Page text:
Numlock News: July 10, 2020 • Plywood, Lefties, Deboning
By Walt Hickey
Have a great weekend!
Prices for lumber and plywood are popping thanks to a boom time in improvised expanded outdoor seating in restaurants, as well as a surge in do-it-yourself projects. On July 8, the spot price per thousand board feet of lumber was $469.40, up from the doldrums seen in early April when the same amount of lumber was going for a low of $264.10 on April 2. That 80 percent increase is above the pre-pandemic high of $463.00, a price hit during a hot home-building market. With restaurants building outdoor decks on the fly around the world, orders are up 40 percent at a Pittsburgh company that makes the chemicals to treat wood for decks.
Yesterday, the United States Supreme Court reaffirmed the sovereignty of the Muscogee (Creek) Nation, a tribe in Oklahoma. A large portion of eastern Oklahoma — that includes Tulsa — remains an Indian Reservation for the purposes of criminal law, per the terms of Congress’ 1866 treaty obligations. The case involved a tribal citizen convicted in Oklahoma state courts who argued that they lacked the authority to try him for a crime he committed on a reservation. The 5-4 ruling in his favor means he should have been tried in federal court, as the state of Oklahoma lacked jurisdiction. The federal government promised the Muscogee (Creek) Nation a reservation in perpetuity, and while it has shrunk, Congress never actually disestablished it. Yesterday that reality was affirmed.
New York’s Regional Plan Association put forward a master plan for 425 miles of interconnected bike lanes in New York, a future for higher-density transit by removing cars from some thoroughfares. As it stands now, just 480 miles out of the 1,250 miles of bike lanes in New York are protected from automobiles. This is incredibly dangerous: a study found an average 11.5 disruptions per mile, meaning that roughly every other block some idiot is endangering the occupants of a bike lane by driving a car or truck into it. Cycling is on the rise in the city, with some 1.6 million New Yorkers riding bikes in 2019.
People have been removing the bones from chickens as long as there have been people and chickens, and that’s one of those tasks that it’s downright difficult to get a robot to do right. Every week, 39 million chickens are sliced up in Tyson’s plants alone. Tyson, along with lots of others in the industry, want to develop an automated deboning system, and one reason is the pandemic. In meat processing — given the necessary role of humans in getting the right cut — there are an average 3.2 employees per 1,000 square feet of manufacturing space. That’s one of the highest in the industrial sector otherwise transformed by automation: in consumer electronics the density is 2.33 employees per thousand square feet, in food it’s 1.76, in chemicals it’s 1.15, and in textiles it’s down to 0.64 employees per thousand feet. The precision of the cuts are seriously consequential and the work requires significant dexterity: meat that a worker carves from a loin sells for $5 per pound wholesale, while the meat still on the bone goes for 19 cents a pound.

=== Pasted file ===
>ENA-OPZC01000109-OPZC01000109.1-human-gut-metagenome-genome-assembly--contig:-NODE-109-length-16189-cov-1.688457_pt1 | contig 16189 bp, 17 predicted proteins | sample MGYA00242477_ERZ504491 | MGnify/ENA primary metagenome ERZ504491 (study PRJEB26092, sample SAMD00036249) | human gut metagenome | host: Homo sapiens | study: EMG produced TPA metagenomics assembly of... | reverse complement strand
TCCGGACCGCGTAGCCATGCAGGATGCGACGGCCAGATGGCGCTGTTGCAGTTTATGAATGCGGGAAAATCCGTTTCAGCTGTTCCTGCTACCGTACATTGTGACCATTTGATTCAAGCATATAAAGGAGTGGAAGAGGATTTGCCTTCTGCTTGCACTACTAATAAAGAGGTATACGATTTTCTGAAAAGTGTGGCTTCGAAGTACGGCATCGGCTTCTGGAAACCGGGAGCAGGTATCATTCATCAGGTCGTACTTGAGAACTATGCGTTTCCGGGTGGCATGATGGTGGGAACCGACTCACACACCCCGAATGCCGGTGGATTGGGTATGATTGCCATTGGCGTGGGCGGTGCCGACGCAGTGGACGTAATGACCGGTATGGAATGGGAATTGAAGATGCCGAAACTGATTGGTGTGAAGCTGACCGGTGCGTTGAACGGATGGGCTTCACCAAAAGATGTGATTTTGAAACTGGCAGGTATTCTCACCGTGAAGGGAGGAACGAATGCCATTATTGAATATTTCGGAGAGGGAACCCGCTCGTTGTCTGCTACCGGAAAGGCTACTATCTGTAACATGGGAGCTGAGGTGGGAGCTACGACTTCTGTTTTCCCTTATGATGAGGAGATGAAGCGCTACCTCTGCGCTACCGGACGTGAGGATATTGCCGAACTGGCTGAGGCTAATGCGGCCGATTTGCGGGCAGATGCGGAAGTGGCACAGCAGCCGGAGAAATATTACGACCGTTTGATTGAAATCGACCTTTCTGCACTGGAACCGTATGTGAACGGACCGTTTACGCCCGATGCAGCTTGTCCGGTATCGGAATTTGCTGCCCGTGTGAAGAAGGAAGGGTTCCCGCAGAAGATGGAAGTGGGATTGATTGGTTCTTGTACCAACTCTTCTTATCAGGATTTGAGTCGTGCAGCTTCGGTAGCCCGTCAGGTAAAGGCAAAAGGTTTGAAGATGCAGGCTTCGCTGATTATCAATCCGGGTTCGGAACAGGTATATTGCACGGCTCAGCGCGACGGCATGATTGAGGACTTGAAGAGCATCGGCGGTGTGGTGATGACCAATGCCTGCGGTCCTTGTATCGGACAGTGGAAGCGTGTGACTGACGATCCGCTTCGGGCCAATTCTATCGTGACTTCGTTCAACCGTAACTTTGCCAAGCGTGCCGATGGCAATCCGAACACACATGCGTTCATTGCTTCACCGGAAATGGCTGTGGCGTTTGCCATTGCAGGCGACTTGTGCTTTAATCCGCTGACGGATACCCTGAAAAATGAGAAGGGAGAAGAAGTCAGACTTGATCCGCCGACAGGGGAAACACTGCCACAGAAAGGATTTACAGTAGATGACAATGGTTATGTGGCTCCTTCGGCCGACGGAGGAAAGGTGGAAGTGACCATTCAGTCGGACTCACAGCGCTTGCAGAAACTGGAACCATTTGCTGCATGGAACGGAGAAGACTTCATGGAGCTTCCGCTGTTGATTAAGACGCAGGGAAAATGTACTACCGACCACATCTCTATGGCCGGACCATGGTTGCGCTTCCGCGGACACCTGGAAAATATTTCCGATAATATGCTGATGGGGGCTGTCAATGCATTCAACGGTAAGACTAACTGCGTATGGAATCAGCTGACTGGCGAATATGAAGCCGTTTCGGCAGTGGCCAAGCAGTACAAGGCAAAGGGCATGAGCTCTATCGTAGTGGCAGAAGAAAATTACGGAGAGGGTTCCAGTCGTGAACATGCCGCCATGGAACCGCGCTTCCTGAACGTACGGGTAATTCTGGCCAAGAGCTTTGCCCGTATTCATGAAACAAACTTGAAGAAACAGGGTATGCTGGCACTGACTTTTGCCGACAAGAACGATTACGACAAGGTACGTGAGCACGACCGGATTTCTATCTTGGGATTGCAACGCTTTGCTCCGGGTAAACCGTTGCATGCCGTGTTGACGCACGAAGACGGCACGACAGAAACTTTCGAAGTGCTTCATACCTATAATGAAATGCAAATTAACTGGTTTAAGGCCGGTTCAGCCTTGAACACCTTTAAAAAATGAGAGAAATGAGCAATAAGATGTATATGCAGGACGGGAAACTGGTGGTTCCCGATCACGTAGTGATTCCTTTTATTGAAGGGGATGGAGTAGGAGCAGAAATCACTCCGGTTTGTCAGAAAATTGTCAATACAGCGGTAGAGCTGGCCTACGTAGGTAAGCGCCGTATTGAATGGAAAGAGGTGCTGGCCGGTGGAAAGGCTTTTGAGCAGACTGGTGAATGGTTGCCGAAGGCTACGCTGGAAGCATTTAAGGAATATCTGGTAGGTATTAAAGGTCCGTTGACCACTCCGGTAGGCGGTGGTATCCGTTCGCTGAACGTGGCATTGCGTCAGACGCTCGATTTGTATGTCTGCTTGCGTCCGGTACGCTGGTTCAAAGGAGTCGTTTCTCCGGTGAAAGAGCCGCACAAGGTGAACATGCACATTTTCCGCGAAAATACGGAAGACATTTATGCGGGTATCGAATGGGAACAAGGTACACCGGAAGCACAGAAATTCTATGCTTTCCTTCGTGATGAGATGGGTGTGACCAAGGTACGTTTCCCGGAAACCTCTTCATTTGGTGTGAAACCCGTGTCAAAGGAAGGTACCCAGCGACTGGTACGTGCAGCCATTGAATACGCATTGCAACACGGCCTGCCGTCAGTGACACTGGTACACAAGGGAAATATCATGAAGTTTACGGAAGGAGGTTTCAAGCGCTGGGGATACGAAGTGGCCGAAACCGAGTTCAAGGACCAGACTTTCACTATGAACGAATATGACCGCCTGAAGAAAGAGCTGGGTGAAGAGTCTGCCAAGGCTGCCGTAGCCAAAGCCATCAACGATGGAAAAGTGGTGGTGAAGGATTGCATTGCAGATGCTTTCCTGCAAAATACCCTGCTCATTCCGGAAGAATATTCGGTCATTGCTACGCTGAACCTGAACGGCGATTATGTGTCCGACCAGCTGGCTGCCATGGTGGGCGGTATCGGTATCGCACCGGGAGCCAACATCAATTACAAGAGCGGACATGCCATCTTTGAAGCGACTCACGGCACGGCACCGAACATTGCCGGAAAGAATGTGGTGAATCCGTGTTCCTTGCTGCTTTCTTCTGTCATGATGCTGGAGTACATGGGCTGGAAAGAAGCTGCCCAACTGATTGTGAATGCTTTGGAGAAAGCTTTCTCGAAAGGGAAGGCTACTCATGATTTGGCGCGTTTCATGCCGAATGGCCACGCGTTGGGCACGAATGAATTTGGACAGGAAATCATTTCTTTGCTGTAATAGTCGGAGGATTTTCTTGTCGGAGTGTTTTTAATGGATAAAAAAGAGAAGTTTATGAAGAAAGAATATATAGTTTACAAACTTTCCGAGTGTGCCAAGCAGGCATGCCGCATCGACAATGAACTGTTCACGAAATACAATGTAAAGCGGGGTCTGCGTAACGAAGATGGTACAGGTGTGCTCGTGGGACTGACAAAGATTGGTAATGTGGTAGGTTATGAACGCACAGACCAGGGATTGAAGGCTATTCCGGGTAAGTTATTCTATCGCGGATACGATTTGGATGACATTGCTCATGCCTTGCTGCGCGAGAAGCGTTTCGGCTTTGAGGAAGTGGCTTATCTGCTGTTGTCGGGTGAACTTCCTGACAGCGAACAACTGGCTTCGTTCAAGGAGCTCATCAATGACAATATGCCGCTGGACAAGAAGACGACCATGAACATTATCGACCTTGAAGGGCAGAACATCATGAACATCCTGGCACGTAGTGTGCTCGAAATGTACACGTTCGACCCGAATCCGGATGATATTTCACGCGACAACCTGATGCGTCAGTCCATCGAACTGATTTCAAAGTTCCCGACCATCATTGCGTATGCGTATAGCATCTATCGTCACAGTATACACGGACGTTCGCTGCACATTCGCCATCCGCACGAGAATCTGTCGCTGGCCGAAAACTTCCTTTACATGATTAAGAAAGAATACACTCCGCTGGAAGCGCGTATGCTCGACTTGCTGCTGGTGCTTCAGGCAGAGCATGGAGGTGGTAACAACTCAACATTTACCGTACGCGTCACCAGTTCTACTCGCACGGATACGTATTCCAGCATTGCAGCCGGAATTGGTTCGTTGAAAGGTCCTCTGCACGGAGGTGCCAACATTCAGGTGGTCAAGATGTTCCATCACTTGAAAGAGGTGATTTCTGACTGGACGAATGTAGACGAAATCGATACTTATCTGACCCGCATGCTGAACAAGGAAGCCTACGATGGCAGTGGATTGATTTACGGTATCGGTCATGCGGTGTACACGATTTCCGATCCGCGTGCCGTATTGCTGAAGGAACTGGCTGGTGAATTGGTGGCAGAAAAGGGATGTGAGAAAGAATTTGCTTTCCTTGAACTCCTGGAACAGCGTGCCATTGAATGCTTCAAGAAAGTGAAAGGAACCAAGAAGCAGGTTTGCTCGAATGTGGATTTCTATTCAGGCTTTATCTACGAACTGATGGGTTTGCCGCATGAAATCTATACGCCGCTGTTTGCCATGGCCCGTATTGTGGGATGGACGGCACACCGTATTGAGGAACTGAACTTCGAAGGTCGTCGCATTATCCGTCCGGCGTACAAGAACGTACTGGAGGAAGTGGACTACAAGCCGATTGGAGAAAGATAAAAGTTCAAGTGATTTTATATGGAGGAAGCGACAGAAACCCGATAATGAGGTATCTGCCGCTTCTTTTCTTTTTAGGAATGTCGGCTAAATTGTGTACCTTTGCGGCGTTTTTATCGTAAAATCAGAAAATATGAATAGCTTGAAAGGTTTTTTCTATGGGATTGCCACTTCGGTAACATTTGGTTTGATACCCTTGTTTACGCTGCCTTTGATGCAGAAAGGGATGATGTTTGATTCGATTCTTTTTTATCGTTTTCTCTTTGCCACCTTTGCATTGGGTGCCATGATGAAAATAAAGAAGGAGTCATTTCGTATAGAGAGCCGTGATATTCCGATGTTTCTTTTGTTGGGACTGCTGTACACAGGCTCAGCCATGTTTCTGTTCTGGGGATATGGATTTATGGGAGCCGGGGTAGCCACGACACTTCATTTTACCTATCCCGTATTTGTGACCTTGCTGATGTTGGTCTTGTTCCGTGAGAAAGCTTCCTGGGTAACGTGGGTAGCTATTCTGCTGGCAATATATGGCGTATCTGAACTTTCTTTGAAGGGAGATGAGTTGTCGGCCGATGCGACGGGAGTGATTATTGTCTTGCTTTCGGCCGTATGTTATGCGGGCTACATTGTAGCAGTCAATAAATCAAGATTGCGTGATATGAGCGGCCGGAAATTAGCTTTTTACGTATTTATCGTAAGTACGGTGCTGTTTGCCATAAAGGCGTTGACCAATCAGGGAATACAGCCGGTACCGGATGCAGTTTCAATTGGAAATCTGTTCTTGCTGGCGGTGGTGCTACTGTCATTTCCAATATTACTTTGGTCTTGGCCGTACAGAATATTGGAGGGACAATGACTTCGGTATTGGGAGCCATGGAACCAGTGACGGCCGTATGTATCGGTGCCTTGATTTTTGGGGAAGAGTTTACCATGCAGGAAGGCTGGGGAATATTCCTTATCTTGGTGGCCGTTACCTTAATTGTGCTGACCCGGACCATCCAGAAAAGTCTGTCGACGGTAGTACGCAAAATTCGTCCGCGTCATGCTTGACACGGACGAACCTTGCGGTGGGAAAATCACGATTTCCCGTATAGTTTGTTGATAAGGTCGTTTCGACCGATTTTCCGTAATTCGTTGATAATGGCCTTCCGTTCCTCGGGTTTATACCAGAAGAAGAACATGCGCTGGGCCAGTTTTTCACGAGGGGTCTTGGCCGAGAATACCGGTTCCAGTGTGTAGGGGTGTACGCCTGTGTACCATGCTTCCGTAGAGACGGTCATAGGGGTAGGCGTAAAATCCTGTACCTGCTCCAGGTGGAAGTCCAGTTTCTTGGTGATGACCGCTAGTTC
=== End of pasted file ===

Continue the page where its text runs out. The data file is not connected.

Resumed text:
Sinister Forces at Work
Brain research studies tend to only recruit people who are right-handed to participate in them, which can be really frustrating for left-handed folks who want to contribute to neuroscience. This is because the brains of left-handed folks can mirror those of right-handed people and it’s easier from the researchers’ point of view to just not have to deal with that. Though about 10 percent of people walk the left-hand path, a study found that across 1,000 papers published in 2017, just 3.2 percent of the 30,000 research subjects in brain imaging research were not right-handed.
Cheap wire snares and steel traps made out of old car parts are scattered across the Murchison Falls National Park forests of northwestern Uganda, traps powerful enough to ensnare giraffes or lions indiscriminately. The Uganda Wildlife Authority counted 367 poaching incidents from February to May, more than double the number in the same span of time in 2019, and it’s thought that poachers are capitalizing on the pandemic, with the throngs of tourists that would normally make poachers less likely to hunt so brazenly now missing. There are just 300 lions and 2,000 giraffes remaining in Uganda, so any loss pushes the population closer to jeopardy.
The World Meteorological Organization estimates a 20 percent chance that global temperatures will rise to 1.5 degrees Celsius higher than the pre-industrial level in one year between 2020 and 2024. That’s the level that nations agreed in the Paris accord to cap warming, and in the event we hit it by 2024, it would be a devastating signal that efforts are not working. It’s entirely possible to hit the target set in Paris — keeping warming below 2 degrees Celsius and not much higher than 1.5 degrees Celsius — before 2100. Still, the WMO also estimates that for at least a single month from 2020 to 2024, there’s a 70 percent chance the 1.5 degrees Celsius mark will be hit. In general, average annual temperatures are projected to be 0.91 to 1.59 degrees Celsius higher than pre-industrial averages.
Last Sunday, I spoke to Akshat Rathi who wrote “Norway’s $2.6 Billion Green Bet Could Help the Whole Planet” for Bloomberg Green. We spoke about carbon pricing and his forthcoming book highlighting the young activists driving the climate conversation. Rathi can be found on Twitter,at Bloomberg Green, and United We Are Unstoppable is available for preorder now, you should check it out.
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